Matt then decided that, although he was a printer exempt from war duty, he would volunteer for the Forces. This upset me terribly and I tried to persuade him not to join but he felt he had enjoyed a fairly easy life up to that point and felt it was his duty. The dreaded day came at Easter in 1941 when he was called and sent to Blackpool. I remember thinking how stupid he was to go and that he need not have done so. I did not understand at all. However, having lived with him for fifty years I now realise that he was a man of high moral code and principles. His good character remained with him for the rest of his life, which probably explains why he was so loved by all. He stayed in Blackpool for a year and I travelled up at weekends to visit him. Those were hard days and I do not know how I got through them. I dreaded the thought that he would eventually be sent abroad and perhaps even be killed. When the call for embarkation came we decided to get married at once thinking that if we did not we might never get the chance. He got forty-eight hours leave and a mad rush was on for the wedding with the help of my wonderful mother. Thanks to dear Barbara Cartland who campaigned for brides to obtain the special privilege of having material for white weddings, I already had a wedding gown made and two blue ones for the bridesmaids because we had always planned to get married at some time. A dear vicar of St Luke’s Church at Norwood agreed to marry us at short notice, what seemed like thousands of telegrams were despatched and a photographer was arranged. My husband wore his civilian clothes against the rules and on September 20 we had a lovely white wedding with the sun shining. After the service we went back to my parents’ house where as if by magic many guest had gathered for a wonderful buffet spontaneously arranged by my mother, her neighbour and friends. It was a miracle that they managed to obtain chocolate biscuits, jellies, sandwiches and even a homemade wedding cake with a Union Jack on the top. In the middle of the music and dancing an air raid came with guns going and bombs falling but no one cared and at midnight we were ordered to go off for our honeymoon. Friends lent us their house overlooking Norwood Park but we only had until the next evening when my husband had to journey to Liverpool ready to sail to unknown destinations. After a tearful parting from me Matt was gone. The next time I heard from him he was in North Africa; it might as well have been the moon as far as I was concerned. The worst part of my life followed. For the next four years all I had of Matt were his letters and what wonderful letters they were. I received them four or five times a week. They never stopped coming. They meant so much to me in those dark days when bombs were falling, the terrible V1s and V2s. The letters continued so bright, cheerful and optimistic. The army soon realised that Matt was of officer material and tried to promote him but he turned them down. He did not want the responsibility. Instead he found himself in Italy and North Africa driving around in a lorry delivering water.
Meanwhile I lived in my mother’s large house. She had given us three rooms on the top floor which I furnished and decorated myself. I had help from some Irish workmen who had been sent here to clean up the damage caused by the bombing. I hunted the shops for second hand furniture and soon I had a three room furnished flat ready for my warrior’s return.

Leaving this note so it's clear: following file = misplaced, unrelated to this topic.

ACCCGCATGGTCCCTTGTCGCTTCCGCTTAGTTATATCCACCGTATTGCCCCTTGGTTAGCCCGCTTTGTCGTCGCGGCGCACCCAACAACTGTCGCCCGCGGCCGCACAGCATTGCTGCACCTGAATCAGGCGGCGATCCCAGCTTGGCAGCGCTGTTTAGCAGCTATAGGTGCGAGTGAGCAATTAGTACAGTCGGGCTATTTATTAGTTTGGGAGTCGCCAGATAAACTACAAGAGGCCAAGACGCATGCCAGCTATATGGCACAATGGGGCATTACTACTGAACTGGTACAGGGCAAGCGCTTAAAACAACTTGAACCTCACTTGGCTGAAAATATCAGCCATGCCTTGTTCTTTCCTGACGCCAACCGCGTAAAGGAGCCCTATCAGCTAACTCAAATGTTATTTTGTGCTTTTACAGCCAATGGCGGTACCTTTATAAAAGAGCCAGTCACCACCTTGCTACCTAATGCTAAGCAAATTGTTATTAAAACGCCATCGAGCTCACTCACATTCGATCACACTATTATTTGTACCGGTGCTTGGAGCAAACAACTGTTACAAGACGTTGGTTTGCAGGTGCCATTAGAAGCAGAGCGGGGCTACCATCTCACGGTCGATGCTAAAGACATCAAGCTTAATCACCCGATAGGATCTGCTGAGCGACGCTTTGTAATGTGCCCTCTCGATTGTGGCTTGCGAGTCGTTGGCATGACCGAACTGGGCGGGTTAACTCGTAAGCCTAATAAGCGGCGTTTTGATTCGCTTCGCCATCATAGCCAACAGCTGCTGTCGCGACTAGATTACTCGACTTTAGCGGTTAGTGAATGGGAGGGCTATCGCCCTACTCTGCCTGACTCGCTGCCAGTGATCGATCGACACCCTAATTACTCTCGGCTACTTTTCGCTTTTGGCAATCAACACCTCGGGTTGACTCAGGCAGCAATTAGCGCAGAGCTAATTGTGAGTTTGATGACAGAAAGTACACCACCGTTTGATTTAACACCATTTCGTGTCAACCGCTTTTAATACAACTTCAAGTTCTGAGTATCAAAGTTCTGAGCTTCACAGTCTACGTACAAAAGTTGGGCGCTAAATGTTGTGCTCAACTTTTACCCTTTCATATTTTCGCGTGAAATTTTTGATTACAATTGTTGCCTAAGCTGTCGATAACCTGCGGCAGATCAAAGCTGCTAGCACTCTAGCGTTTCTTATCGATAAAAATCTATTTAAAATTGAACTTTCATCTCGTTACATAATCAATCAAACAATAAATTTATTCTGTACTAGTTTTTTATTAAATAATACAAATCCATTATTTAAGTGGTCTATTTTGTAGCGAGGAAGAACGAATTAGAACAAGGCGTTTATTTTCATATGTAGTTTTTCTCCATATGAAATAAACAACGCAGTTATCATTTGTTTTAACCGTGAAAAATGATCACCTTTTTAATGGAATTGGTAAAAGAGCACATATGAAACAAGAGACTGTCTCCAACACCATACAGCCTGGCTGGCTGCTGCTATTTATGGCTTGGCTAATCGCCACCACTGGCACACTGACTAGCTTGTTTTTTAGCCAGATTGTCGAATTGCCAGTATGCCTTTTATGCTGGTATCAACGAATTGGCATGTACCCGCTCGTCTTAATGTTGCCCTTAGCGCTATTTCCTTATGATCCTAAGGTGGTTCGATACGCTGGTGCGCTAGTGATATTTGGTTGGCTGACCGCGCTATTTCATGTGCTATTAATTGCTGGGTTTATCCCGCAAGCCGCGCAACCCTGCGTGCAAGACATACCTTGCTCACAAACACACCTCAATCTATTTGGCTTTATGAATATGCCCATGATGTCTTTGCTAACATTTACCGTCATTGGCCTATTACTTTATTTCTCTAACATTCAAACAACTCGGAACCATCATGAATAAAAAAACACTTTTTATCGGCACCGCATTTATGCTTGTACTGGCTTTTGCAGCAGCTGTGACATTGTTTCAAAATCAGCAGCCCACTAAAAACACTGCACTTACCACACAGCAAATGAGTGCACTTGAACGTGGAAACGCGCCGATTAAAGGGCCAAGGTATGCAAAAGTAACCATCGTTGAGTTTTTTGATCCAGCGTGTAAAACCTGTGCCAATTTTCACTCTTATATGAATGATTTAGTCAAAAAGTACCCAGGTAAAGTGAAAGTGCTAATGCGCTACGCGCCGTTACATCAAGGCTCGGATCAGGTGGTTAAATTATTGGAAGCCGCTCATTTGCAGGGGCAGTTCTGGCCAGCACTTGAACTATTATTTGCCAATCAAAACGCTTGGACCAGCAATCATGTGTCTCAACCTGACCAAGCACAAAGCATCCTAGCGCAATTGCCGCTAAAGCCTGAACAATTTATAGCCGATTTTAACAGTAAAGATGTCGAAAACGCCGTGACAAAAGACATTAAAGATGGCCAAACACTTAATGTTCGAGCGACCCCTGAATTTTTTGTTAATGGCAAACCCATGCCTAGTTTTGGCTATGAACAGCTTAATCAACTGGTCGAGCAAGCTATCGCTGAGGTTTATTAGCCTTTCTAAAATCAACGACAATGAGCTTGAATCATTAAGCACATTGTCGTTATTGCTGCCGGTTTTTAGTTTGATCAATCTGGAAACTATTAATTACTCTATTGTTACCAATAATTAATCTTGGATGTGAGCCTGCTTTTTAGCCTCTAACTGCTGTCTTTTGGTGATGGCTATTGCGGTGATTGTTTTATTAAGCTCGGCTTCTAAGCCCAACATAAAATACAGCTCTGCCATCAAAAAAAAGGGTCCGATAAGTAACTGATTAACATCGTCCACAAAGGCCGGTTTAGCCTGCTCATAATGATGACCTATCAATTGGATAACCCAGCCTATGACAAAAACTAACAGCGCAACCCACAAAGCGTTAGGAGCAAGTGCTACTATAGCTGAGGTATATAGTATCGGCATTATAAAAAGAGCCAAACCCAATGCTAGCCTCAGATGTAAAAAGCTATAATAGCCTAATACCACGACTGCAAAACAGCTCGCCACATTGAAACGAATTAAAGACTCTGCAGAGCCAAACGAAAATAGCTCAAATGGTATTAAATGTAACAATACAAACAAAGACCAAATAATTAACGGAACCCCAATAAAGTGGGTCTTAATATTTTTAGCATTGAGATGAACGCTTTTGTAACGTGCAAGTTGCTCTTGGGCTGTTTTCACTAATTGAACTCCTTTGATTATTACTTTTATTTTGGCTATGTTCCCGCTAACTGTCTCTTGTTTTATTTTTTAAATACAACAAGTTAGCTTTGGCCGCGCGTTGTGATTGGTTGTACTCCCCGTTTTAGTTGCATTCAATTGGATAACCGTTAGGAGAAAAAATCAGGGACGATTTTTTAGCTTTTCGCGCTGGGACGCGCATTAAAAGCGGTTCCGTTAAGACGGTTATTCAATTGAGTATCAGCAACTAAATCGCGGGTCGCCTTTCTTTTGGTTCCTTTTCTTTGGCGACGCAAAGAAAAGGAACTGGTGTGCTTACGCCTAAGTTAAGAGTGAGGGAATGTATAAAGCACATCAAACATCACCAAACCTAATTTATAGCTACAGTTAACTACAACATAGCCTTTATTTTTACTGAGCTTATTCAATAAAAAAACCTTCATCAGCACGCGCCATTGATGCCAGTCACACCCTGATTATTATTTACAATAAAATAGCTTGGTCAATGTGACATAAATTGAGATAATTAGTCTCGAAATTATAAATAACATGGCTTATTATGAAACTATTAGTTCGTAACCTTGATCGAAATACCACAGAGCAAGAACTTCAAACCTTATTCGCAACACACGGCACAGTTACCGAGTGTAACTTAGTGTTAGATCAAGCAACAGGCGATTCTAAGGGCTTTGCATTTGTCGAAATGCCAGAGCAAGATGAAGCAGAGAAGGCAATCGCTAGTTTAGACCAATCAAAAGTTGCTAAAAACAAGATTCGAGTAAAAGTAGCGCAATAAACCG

I worked from 8 — 5.30 in an office of a perfume making company at the Elephant and Castle to which I travelled by bus from West Norwood. I often had to dodge behind vans for cover from the bombs. I remember one occasion coming home at six o clock when a bomb fell en route and we all had to get off the bus at Herne Hill. We had to go into an underground shelter and stay there all night. We were only a quarter of a mile from home but we were not allowed through and our poor mother worried all night about us but there was no way of letting her know we were safe. I still remember that night. There were no lavatories — only buckets behind a curtain. My sister and I were desperate to spend a penny but we did not want to use those buckets so did not go all night. After that and several other hair raising experiences, I left the job in Walworth and moved to the T.M.C. (Telephone Manufacturing Comapany) where I often worked night shifts but was walking distance of home. I remember one terrible night when the East India Docks were bombed. We could see them blazing from Norwood. We spent many nights in my father’s makeshift shelter which he had made in the place where we stored our coal. We literally slept on blankets on top of piles of coal. On one occasion some houses in our street were bombed — there was glass everywhere. The first thing my mother did was to check the gas so that she could make a cup of tea and then she set to work sweeping up all the glass. Despite the wartime shortages we did not go hungry — we always had bread, biscuits and soy sausages. There was a Civic Restaurant at Norwood which provided a simple, basic cheap meal for the bombed out. We survived the war and eventually my husband returned and we enjoyed fifty very happy years together. Sadl, just eight weeks after the big celebration we held for our Golden Wedding my Matt died leaving me desolate but with a lot of lovely memories and photos.